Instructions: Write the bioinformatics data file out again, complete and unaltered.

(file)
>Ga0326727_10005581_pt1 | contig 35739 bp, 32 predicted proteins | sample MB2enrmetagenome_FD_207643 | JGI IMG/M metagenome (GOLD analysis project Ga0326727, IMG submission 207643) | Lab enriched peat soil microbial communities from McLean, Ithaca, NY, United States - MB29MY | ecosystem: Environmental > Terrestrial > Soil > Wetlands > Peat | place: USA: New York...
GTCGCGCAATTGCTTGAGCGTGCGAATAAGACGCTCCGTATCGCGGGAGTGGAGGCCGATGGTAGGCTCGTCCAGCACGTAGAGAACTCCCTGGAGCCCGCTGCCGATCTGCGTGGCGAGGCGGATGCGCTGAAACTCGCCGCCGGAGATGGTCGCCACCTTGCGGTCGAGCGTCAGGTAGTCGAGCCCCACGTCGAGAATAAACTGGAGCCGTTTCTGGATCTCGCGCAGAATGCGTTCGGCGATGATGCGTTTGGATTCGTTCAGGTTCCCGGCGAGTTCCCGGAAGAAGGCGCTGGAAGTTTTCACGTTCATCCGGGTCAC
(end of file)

>Ga0326727_10005581_pt1 | contig 35739 bp, 32 predicted proteins | sample MB2enrmetagenome_FD_207643 | JGI IMG/M metagenome (GOLD analysis project Ga0326727, IMG submission 207643) | Lab enriched peat soil microbial communities from McLean, Ithaca, NY, United States - MB29MY | ecosystem: Environmental > Terrestrial > Soil > Wetlands > Peat | place: USA: New York...
GTCGCGCAATTGCTTGAGCGTGCGAATAAGACGCTCCGTATCGCGGGAGTGGAGGCCGATGGTAGGCTCGTCCAGCACGTAGAGAACTCCCTGGAGCCCGCTGCCGATCTGCGTGGCGAGGCGGATGCGCTGAAACTCGCCGCCGGAGATGGTCGCCACCTTGCGGTCGAGCGTCAGGTAGTCGAGCCCCACGTCGAGAATAAACTGGAGCCGTTTCTGGATCTCGCGCAGAATGCGTTCGGCGATGATGCGTTTGGATTCGTTCAGGTTCCCGGCGAGTTCCCGGAAGAAGGCGCTGGAAGTTTTCACGTTCATCCGGGTCAC